Our secret columnist ponders the value of putting letters after your name
Some time ago I was reading a car magazine and found a letter suggesting that a court case should be brought against a car manufacturer.
The writer of the letter suggested that a certain well known reliability issue was unacceptable and that he was to act as an expert witness if owners wanted to bring the case. Knowing something about the subject I sent a letter explaining how and why these things happen. I was intrigued by the individual involved however. He had put a list of letters after his name, presumably to help validate his credentials as an expert witness. I recognised the letters that represented engineering institutions and chartered status, but there were more letters that I didn’t recognise.
It transpired that these were organisations for expert witnesses and with a bit more research I gathered that the individual was a founder member of an institution that provided some of the letters after his name.
I’ve always advocated the advantages of professional recognition…I struggle to sell it to people these days however.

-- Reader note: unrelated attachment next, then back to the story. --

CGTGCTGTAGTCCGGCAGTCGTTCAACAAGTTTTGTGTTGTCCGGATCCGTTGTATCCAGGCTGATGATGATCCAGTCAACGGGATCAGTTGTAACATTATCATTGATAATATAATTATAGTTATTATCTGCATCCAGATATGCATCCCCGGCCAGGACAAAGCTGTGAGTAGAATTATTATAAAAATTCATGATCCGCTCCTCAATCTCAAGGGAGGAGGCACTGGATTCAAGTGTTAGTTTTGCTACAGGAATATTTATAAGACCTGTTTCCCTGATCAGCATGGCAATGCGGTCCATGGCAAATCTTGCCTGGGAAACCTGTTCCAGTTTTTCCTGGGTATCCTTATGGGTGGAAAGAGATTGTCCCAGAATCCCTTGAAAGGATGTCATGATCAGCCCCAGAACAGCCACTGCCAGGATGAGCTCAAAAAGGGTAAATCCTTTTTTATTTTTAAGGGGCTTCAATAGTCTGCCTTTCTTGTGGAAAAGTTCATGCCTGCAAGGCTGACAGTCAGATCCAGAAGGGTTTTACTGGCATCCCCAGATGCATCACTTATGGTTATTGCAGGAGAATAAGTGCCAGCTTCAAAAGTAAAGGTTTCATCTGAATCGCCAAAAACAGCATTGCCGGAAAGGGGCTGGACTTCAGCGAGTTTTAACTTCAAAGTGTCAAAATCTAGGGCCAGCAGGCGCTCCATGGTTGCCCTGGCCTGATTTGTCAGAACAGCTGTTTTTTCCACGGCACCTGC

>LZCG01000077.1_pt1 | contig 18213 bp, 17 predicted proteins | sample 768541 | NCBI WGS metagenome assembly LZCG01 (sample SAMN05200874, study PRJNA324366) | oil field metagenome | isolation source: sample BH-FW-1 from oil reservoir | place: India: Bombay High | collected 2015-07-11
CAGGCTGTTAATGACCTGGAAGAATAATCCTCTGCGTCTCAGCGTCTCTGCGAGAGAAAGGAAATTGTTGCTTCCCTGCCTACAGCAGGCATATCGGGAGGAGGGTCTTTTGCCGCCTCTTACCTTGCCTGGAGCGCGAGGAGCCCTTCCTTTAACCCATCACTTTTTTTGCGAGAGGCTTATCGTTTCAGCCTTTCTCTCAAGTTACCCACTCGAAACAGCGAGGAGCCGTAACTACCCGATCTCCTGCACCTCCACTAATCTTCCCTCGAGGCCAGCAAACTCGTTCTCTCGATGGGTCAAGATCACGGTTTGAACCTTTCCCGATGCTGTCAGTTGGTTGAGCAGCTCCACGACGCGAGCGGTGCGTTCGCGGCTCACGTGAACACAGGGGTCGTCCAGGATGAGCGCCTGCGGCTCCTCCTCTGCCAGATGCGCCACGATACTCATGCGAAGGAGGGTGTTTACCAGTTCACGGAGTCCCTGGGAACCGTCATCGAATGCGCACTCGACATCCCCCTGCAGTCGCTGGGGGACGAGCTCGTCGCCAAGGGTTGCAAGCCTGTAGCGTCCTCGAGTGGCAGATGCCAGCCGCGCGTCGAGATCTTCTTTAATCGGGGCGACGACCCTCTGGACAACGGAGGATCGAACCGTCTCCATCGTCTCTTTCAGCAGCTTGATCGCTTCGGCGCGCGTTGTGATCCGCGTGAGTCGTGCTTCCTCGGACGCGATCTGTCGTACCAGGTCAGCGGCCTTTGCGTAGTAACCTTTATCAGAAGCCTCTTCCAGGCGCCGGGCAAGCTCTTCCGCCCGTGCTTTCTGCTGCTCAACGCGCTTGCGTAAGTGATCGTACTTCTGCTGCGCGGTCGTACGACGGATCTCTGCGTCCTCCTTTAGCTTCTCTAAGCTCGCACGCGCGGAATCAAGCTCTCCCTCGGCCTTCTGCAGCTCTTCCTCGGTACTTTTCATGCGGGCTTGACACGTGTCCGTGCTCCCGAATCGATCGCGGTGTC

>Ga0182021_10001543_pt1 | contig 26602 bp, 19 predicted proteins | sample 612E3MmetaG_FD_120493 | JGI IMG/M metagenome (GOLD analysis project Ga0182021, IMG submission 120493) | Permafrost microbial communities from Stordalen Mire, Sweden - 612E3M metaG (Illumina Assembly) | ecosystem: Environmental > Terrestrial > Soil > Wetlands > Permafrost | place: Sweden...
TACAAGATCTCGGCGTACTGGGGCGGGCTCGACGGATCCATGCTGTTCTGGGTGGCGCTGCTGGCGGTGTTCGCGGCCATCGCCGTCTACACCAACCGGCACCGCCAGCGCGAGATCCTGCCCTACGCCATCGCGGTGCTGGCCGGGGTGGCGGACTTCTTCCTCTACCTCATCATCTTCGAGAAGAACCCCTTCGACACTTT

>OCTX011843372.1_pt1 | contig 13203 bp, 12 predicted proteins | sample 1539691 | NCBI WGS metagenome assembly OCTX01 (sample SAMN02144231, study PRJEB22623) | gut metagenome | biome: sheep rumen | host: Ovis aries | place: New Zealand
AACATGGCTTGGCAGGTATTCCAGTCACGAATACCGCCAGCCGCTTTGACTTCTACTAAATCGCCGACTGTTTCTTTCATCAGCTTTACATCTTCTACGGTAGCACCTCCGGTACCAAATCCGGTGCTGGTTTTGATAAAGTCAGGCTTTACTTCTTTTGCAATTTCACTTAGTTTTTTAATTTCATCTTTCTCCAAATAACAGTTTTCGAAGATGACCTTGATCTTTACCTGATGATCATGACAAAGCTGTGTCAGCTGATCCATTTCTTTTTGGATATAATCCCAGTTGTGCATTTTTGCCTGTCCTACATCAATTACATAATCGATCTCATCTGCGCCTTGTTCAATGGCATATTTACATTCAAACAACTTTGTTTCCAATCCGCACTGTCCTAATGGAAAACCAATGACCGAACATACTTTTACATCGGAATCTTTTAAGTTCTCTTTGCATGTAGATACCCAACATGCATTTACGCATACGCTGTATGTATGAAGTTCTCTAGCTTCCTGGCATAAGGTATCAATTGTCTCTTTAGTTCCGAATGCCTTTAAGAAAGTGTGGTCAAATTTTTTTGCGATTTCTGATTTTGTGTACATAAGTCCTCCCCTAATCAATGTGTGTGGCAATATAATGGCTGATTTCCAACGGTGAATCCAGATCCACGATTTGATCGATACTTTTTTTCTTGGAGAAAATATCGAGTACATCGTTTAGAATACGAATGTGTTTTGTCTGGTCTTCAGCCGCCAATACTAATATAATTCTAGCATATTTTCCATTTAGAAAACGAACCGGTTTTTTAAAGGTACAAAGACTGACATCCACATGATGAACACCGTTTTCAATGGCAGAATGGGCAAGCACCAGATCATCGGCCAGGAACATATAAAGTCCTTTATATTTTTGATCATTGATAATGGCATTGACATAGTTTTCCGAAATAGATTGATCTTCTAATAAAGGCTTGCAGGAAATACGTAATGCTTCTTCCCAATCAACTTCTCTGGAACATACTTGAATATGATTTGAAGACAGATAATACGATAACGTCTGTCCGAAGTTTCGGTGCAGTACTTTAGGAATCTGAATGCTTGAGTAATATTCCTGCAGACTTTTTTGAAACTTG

More recently, a fellow I came into contact with at work sent me an e-mail. His signature was followed by a number of impressive looking post-nominal letters. In this case I couldn’t recognise any of them and an internet search also proved fruitless. I can only imagine that he believes that because he has completed a course or qualification he can add letters after his name. Having said that I’m not sure who decides what is allowed and what isn’t.
I’ve acted as a mentor to a few people that have become chartered over the years, and I’ve always advocated the advantages of professional recognition. I struggle to sell it to people these days however. About the best I can manage is that if you applied for a job and the final choice was between you and an equally good candidate, but you are chartered and they aren’t, then it might just tip the balance in your favour.
It is true that there are a few industries where it matters, and there are a few companies that set professional recognition requirements against certain roles, but unless you are in those companies or industries (and they are rare in my experience) then it really doesn’t seem to be very beneficial.
I’ve almost certainly decided to ‘lose’ some of the letters after my name this year, as I can no longer justify the expense. Maybe I should start an Institute of Secret Engineer Reporters and then I could use the letters MISER. That would save me some money!